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Katie Pinke's daughters, pictured in the middle, shoot archery at a North Dakota 4-H Shooting Sports event in West Fargo, N.D., in the winter of 2018. (Katie Pinke/ Agweek/ Forum News Service)

11 reasons (+1 bonus) why I am thankful for 4-H

This week, we are celebrating National 4-H week. Nearly 6 million youth experience hands-on skill and leadership development and mentorship opportunities through Cooperative Extension in every county across the United States. Cooperative Extension is run through 100 public universities and reaches our urban, suburban and rural communities.

My mom likes to tease the "4-H gene" skipped a generation in our family. An avid 4-Her in her youth, she tried to get me interested in 4-H and drove me to a horse specific 4-H club to try to spark my interest. I didn't stick with it, though.

Elizabeth Pinke, 10, has learned project planning, how to follow directions and the ability to complete projects through 4-H.Our son started 4-H when we lived in suburbia Fargo but didn't continue when we moved to our rural home when he was older. Our girls are active 4-Hers now. My husband and I are both active volunteers. I'm an avid sports mom, but their growth on the court or field isn't my favorite activity to watch — it's the 4-H activities that develop their skills and leadership.

4-H is the most rewarding organization our daughters are a part of. My hope is that you'll call or stop by your local Extension office to learn more or find a club near you. Sign up your kids or grandkids and then you do the same as a volunteer.

Here are 11 things I've observed in our daughters, ages 9 and 10, as a direct result of their 4-H experiences:

Elizabeth Pinke, age 10, is a blue ribbon baker thanks to the skills she learned through 4-H leadership and skills development.1. Positive relationships with different groups of kids and adults. Let's face it. Being a kid is tough and finding new friends outside of school or sports is greatly beneficial.

2. Volunteering in our community. Our daughters have cleaned ditches, among other volunteer opportunities, which has reinforced the importance of taking care of public places and never littering.

3. Learning by doing, which is part of the 4-H pledge and mission. Learning comes to life in a variety of ways based on the chosen projects and activities. Our kids have learned how to set a dinner table, work with leather and wood, garden, craft ceramics and, their absolute favorite winter activity, archery.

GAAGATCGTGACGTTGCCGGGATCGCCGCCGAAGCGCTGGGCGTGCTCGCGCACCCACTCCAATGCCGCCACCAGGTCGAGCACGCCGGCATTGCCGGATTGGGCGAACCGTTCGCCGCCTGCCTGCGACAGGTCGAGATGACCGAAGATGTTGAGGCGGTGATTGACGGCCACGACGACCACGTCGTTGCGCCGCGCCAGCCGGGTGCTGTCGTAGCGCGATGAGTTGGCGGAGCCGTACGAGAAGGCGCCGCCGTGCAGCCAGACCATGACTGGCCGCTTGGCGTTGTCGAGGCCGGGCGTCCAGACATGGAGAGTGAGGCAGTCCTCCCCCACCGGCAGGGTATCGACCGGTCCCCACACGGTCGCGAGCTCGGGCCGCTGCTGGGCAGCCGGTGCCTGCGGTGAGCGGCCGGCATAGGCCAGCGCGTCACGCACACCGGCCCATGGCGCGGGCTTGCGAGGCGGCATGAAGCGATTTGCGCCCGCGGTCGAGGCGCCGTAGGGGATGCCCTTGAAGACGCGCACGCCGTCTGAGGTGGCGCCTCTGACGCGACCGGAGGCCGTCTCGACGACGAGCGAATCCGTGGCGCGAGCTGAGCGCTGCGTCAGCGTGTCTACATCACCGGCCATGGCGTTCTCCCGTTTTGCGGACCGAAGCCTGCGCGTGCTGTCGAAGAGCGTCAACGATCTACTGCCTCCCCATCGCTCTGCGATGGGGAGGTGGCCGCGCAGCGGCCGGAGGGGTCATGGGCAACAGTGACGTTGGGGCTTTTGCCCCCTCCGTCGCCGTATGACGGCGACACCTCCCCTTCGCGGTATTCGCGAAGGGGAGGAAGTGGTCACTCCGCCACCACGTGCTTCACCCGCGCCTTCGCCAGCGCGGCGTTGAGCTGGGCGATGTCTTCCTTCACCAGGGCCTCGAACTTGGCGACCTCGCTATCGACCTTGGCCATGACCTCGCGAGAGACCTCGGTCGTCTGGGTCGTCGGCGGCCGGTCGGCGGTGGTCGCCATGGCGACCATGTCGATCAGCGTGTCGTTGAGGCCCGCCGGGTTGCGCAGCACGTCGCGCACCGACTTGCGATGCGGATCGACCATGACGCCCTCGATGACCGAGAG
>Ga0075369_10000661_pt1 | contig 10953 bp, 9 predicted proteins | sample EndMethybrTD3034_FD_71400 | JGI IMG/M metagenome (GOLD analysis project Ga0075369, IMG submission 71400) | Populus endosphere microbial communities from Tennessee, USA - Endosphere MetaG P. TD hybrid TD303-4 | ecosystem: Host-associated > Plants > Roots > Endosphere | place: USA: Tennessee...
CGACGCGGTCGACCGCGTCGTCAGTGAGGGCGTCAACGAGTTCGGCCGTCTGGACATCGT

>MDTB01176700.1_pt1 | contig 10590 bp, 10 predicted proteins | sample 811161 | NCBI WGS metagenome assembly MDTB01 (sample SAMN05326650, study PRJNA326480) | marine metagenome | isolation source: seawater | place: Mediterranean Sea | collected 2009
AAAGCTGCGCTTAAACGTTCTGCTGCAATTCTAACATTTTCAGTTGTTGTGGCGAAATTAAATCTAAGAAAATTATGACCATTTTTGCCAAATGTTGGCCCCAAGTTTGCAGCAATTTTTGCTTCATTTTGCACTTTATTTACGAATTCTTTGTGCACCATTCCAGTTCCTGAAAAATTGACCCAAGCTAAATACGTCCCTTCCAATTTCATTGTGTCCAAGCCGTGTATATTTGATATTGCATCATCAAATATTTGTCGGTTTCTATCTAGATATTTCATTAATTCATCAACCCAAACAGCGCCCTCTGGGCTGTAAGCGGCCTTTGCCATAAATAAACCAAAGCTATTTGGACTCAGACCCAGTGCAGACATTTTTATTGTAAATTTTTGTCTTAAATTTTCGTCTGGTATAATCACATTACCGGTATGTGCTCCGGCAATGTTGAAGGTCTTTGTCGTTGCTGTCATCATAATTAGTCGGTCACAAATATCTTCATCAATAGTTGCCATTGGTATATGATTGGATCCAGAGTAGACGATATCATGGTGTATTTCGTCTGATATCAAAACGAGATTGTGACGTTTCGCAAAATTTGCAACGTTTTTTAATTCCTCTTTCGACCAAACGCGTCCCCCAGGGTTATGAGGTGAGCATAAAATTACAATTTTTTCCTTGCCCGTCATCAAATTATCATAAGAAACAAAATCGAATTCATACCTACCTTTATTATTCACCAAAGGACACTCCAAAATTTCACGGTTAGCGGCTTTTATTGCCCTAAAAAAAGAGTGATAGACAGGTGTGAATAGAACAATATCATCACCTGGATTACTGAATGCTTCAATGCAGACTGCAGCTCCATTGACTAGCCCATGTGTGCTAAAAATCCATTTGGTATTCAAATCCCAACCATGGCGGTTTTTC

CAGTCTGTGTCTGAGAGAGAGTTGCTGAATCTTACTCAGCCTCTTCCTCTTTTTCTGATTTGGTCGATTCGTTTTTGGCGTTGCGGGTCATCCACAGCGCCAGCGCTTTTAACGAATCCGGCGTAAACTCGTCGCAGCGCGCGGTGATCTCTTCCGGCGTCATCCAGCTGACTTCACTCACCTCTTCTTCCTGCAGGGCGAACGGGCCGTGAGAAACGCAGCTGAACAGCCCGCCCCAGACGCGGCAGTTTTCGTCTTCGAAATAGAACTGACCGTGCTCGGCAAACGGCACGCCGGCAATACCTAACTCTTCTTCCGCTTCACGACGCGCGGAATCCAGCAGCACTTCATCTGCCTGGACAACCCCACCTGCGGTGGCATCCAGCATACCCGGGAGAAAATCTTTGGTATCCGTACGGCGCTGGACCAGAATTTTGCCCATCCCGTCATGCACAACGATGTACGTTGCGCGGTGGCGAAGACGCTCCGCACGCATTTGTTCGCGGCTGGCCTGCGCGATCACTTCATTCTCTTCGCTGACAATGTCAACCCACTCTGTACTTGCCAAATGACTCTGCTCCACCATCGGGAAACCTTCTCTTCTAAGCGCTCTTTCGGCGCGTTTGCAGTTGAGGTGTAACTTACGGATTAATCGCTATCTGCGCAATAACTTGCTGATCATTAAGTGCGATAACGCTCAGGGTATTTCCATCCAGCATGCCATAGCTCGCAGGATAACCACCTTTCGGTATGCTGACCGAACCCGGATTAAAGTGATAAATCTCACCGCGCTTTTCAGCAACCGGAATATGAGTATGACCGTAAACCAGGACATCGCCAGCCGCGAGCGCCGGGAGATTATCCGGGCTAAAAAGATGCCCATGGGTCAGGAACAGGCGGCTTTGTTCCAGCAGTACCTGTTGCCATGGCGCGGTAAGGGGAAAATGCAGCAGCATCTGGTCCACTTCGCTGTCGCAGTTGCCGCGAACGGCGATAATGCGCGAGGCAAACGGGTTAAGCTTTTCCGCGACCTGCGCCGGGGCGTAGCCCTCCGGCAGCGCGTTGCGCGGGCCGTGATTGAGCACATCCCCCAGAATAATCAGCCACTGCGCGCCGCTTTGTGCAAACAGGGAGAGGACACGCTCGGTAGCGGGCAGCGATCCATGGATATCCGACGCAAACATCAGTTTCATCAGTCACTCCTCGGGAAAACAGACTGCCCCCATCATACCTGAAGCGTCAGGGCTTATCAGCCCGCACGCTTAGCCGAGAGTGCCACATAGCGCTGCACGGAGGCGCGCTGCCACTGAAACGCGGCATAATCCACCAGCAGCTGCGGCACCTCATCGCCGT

4. How to run a meeting. This is an intimidating skill and one that will pay off in future public service and volunteer efforts. This is one skill I had to learn as an adult that I wish I would have stuck with 4-H to learn.

5. What it means to be a member of an organization. Membership isn't simply signing up, paying dues and showing up. It's about making an investment and stepping outside your comfort zone to grow your skills. Our girls have a greater sense of community and purpose than their dad and I could ever teach them because of being an active 4-H member.

6. How to create a project plan. Our girls both have created their own project plans and saw a project through to completion and exhibit at the county fair. That satisfaction is greater than any video game or sports win.

7. Attention to detail. One of our daughters was disappointed her photography project received a red ribbon but the judge shared her concerns with the focus of the photo. I knew the picture was out of focus but I didn't tell her that. The judge's remarks and the red ribbon, instead of a blue, left her with a lasting life lesson, more powerful than anything I would have done as her mom.

Anika Pinke, age 9, displayed her stained glass project for the McIntosh County 4-H Achievement Days in July 2018.8. How to follow directions. Life is about following directions — in the classroom and at home and at college and in future jobs.

9. Record keeping. It might seem irrelevant to young kids right now, but when it comes to bank accounts and taxes, this skill will pay off in dividends in their lives.

10. Career paths and job opportunities. Our kids have visited and toured local businesses, met adults with unique skill sets, been in dairy barns to watch milking, toured a honey company, which expands their career options.

11. Public speaking. Whether it's speaking to their club, creating a demonstration, showcasing a skill or presenting a project to a judge and taking feedback, I've watched nervous, unsure children blossom into confident young leaders from the public speaking development 4-H offers.

Lastly, and one not on the list that isn't talked about enough, is mental health. One in five children ages 13 to 18 have or will have a serious mental illness. Suicide is the third leading cause of death for our youth ages 10 to 24.

I have no expertise in mental health other than personal experience. I'm not suggesting participating in 4-H is a cure to a mental illness. However, it does create healthy relationships and skills to overcome obstacles.

As a mom and leader, I know all kids and youth need more love and leadership, which they can find in 4-H programs. For that, I am grateful for 4-H. Thank you to those who serve our youth through 4-H.

Are you a past 4-H member? Are you a 4-H volunteer? I'd love to hear why you're thankful for the organization. Find me in social media, @katpinke on Twitter or send me an email kpinke@agweek.com

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